Fox Chase & Lost John — selected recordings, 1923 to 1972


Fox Chase

Henry Whitter

The Old Time Fox Chase

Henry Whitter — recorded on 10 December 1923; issued in 1924 on OKeh 40029, c/w “Lost Train Blues”


Henry Whitter’s Fox Chase (alternate title, “Fox Chase”)

Henry Whitter — According to the Discography of American Historical Recording, Victor matrix BVE-39758 (take 2) — recorded on 2 August 1927 in Bristol, TN — was issued on the following singles: Victor 20878, Bluebird B-5259, Electradisk 2139, Montgomery Ward M-4475, and Sunrise S-3342. I don’t know if this order represents the chronological order in which they were released, but the releases seem to have taken place during various years including 1927, 1929, and (in the case of Montgomery Ward M-4475) 1932-1934.

Victor 20878, featuring “Henry Whitter’s Fox Chase” c/w “Rain Crow Bill,” was released in December 1927. Montgomery Ward M-4475 (seen in the second video below) released c.1932-1934, is essentially a reissue of Victor 20878, as it features the same two sides.



Fox Chase no. 2

On 1 October 1929 Henry Whitter recorded “Fox Chase no. 2,” Victor matrix BVE-5625, in Memphis, Tennessee. The recording was issued on several singles, including the following: Victor V-40292, Bluebird B-5259, Electradisk 2139, and Sunrise S-3342. Bluebird B-5259 features “Henry Whitter’s Fox Chase” (2 August 1927 recording) as the A-side, and “Fox Chase no. 2” (recorded on 1 October 1929) as the B-side. However, the usually reliable 78 rpm record discography site the Online Discographical Project ( evidently confuses the recording dates of the two sides of Bluebird B-5259, here, where it erroneously assigns the 1 October 1929 recording date not only to the B-side of the single, but also to the A-side. This error is duplicated in the Henry Whitter discography by Henry König. The same two sides are also found on Electradisk 2139 and Sunrise S-3342.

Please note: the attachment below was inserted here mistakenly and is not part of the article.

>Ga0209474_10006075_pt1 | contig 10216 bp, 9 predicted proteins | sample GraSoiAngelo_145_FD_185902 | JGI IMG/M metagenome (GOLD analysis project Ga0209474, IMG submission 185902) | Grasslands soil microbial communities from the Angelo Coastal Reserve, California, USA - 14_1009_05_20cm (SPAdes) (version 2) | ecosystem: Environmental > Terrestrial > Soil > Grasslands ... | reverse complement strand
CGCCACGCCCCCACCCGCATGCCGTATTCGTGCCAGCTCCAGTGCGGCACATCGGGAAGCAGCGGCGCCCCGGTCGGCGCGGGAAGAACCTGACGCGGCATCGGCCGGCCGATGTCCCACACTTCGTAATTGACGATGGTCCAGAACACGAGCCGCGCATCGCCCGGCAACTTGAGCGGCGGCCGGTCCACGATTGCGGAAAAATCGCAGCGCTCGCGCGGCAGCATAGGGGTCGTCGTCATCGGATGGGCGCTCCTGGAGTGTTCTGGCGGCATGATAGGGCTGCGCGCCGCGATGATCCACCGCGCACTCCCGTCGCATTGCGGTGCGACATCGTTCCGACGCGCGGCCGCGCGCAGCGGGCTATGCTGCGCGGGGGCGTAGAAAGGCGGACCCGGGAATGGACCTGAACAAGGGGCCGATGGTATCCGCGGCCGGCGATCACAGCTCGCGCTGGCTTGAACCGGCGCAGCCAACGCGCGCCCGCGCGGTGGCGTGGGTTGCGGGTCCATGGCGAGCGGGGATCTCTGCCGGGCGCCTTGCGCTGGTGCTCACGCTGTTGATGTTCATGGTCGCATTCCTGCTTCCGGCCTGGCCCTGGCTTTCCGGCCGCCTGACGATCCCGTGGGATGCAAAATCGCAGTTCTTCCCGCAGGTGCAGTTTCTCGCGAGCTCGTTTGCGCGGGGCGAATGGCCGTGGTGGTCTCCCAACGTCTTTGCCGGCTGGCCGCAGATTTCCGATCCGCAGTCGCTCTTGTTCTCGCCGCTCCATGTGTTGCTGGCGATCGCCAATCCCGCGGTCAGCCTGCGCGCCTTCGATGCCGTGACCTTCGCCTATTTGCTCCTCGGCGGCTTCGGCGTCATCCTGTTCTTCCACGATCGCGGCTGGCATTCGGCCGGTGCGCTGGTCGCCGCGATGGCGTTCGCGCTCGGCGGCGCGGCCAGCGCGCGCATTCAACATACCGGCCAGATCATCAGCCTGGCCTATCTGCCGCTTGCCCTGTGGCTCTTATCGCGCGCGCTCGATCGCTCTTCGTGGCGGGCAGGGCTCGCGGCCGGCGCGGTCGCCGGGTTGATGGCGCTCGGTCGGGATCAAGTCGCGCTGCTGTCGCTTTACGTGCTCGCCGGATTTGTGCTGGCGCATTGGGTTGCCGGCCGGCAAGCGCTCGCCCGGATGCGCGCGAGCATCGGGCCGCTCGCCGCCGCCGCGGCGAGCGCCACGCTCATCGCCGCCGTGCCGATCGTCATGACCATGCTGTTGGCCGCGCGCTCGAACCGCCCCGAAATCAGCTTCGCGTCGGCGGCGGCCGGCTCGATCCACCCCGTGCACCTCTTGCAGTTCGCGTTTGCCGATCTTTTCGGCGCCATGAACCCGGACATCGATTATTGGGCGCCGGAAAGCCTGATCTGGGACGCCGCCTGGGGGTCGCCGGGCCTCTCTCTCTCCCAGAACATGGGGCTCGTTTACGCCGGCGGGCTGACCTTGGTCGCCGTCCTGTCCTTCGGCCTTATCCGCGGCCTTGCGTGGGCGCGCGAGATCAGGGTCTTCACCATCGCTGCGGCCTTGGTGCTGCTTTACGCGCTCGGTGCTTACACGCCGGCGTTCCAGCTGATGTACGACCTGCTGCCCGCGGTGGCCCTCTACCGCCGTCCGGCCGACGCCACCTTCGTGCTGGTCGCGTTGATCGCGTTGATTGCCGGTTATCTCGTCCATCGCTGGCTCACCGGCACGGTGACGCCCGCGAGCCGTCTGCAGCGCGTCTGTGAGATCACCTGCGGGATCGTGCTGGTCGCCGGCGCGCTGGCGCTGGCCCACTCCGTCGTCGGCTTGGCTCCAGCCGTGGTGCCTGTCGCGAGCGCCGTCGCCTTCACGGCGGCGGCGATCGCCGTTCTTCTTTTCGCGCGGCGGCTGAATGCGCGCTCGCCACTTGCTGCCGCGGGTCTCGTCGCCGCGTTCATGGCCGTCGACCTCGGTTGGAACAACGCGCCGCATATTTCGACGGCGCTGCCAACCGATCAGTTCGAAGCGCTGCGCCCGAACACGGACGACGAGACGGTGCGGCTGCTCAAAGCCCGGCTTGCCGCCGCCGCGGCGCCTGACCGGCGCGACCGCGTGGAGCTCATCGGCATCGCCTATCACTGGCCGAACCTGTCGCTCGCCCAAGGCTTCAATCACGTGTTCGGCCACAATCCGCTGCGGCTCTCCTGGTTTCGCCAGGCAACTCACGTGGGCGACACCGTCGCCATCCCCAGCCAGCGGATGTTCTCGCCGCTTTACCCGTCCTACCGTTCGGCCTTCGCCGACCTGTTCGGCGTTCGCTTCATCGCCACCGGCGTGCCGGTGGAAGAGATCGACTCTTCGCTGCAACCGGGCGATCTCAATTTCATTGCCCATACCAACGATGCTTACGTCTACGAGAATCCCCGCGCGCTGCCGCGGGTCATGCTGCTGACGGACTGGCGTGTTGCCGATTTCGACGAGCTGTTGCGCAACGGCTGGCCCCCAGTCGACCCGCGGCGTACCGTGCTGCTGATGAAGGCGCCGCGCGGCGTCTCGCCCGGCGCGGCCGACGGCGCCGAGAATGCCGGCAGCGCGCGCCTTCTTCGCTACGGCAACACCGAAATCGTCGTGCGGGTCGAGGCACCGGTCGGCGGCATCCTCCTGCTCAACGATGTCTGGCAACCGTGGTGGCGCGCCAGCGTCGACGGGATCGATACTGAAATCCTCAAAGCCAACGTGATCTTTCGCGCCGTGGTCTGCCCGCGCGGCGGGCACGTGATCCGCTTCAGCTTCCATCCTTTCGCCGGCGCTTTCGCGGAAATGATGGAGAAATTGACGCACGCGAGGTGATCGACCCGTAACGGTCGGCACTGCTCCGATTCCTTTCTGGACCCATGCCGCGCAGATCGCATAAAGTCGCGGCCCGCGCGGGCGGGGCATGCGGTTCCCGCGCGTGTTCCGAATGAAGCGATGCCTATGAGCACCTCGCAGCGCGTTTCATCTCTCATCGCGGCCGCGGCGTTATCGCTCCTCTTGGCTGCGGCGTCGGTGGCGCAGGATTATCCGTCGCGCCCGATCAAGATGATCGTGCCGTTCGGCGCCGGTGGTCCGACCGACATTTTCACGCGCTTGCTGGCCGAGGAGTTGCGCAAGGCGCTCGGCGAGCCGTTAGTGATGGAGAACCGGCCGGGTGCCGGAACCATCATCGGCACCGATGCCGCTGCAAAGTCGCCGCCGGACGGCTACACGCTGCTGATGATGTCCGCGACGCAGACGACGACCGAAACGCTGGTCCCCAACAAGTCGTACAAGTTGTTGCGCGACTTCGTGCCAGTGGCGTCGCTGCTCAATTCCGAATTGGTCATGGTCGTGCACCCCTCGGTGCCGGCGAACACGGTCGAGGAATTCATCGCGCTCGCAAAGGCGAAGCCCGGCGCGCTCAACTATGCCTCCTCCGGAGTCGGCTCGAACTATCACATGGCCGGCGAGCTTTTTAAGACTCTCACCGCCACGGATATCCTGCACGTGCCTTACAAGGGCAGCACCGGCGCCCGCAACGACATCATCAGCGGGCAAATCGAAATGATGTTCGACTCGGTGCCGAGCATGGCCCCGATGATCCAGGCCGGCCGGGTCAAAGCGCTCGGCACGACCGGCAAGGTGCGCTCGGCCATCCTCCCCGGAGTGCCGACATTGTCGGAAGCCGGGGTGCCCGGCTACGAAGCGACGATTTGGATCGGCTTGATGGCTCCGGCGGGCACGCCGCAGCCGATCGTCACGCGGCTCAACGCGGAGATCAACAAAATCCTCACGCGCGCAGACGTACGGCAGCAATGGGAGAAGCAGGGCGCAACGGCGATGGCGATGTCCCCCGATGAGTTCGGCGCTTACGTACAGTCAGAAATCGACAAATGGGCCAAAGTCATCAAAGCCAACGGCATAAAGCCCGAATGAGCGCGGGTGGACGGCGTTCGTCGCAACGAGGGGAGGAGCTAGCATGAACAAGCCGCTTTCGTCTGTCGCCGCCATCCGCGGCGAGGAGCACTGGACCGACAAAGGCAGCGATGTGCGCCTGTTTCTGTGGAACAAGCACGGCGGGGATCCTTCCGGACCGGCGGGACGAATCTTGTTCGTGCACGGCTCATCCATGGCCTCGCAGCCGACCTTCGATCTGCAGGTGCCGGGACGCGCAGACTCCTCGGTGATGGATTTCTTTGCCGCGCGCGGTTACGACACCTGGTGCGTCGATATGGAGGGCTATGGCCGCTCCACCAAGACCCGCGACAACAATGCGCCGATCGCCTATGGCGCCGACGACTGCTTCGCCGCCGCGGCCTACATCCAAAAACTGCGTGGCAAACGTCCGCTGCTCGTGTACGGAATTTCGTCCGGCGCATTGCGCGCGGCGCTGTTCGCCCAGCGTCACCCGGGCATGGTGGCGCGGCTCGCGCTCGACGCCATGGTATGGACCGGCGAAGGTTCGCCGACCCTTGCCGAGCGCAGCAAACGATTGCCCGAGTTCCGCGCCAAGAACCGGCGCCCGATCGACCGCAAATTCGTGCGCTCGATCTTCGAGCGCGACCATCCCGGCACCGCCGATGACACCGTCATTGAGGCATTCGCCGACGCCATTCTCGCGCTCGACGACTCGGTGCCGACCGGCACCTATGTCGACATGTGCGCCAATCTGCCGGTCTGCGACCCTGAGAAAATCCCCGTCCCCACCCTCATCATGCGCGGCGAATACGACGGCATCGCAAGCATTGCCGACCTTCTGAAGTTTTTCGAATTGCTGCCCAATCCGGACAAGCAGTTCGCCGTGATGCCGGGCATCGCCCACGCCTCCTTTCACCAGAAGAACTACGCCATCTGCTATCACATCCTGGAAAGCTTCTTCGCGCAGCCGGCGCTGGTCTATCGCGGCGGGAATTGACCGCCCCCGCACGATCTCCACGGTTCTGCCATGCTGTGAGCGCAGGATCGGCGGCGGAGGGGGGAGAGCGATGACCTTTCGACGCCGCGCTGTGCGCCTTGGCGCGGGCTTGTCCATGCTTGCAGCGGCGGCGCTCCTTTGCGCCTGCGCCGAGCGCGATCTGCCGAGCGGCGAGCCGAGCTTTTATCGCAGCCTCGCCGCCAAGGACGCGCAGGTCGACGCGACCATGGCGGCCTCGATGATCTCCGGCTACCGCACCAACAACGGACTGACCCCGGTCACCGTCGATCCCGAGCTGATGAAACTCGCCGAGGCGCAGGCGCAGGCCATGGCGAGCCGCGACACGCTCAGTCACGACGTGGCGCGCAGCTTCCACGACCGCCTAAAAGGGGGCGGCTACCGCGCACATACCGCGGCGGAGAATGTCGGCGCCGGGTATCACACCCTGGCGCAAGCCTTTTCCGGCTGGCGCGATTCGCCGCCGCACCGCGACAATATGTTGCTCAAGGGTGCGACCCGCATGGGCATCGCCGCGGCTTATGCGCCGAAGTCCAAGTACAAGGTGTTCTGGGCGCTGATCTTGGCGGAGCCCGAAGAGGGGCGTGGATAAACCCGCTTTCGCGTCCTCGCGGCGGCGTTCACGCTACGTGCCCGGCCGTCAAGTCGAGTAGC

I haven’t yet found an audio file of Henry Whitter’s recording of “Fox Chase no. 2” that’s in a format that I can easily embed in this page. However, a link to a page where you may download a zipfile containing the recording is available in a post titled Henry Whitter 78’s on the Victor and Montgomery Ward labels on the site Allen`s archive of early and old country music.


DeFord Bailey

Fox Chase

DeFord Bailey (as De Ford Bailey) — recorded on 19 April 1927; issued on Vocalion 5190, b/w “Old Hen Cackle”


Sonny Terry

From the Sonny Terry (Saunders Terrell) bio by Peter Stone and Ellen Harold, published at the Association for Cultural Equity website (

Blind Boy Fuller was a protégé of local record store manager, talent scout, and producer James Baxter Long, under whose tutelage he made records for the ARC, Vocalion, and later Okeh-Columbia labels, with [Sonny] Terry as accompanist and occasionally lead musician. In 1937 Fuller and Terry traveled to New York to record for Vocalion. The next year, John Hammond of Columbia Records contacted Long about visiting Durham to book Fuller for his upcoming Spirituals to Swing Concert at Carnegie Hall, in which he intended to present “Negro music from its raw beginnings to the latest jazz.” Hammond arrived in Durham accompanied by future Columbia Records president Goddard Lieberson, only to find that Fuller was in jail for shooting his wife. However, Hammond recalled, “next door lived a blind harmonica player named Sonny Terry, and, as soon as we heard him play and shout his unique song, we decided he was a far superior performer. He definitely should be brought to New York for the concert” (quoted in Bruce Bastin’s Red River Blues: The Blues Tradition in the Southeast [1989], p. 266). Thus Terry became the first artist to be signed up for the legendary event. It is just possible, Bastin speculates, that had Fuller not been in jail, Hammond and Lieberson might never have met Sonny Terry.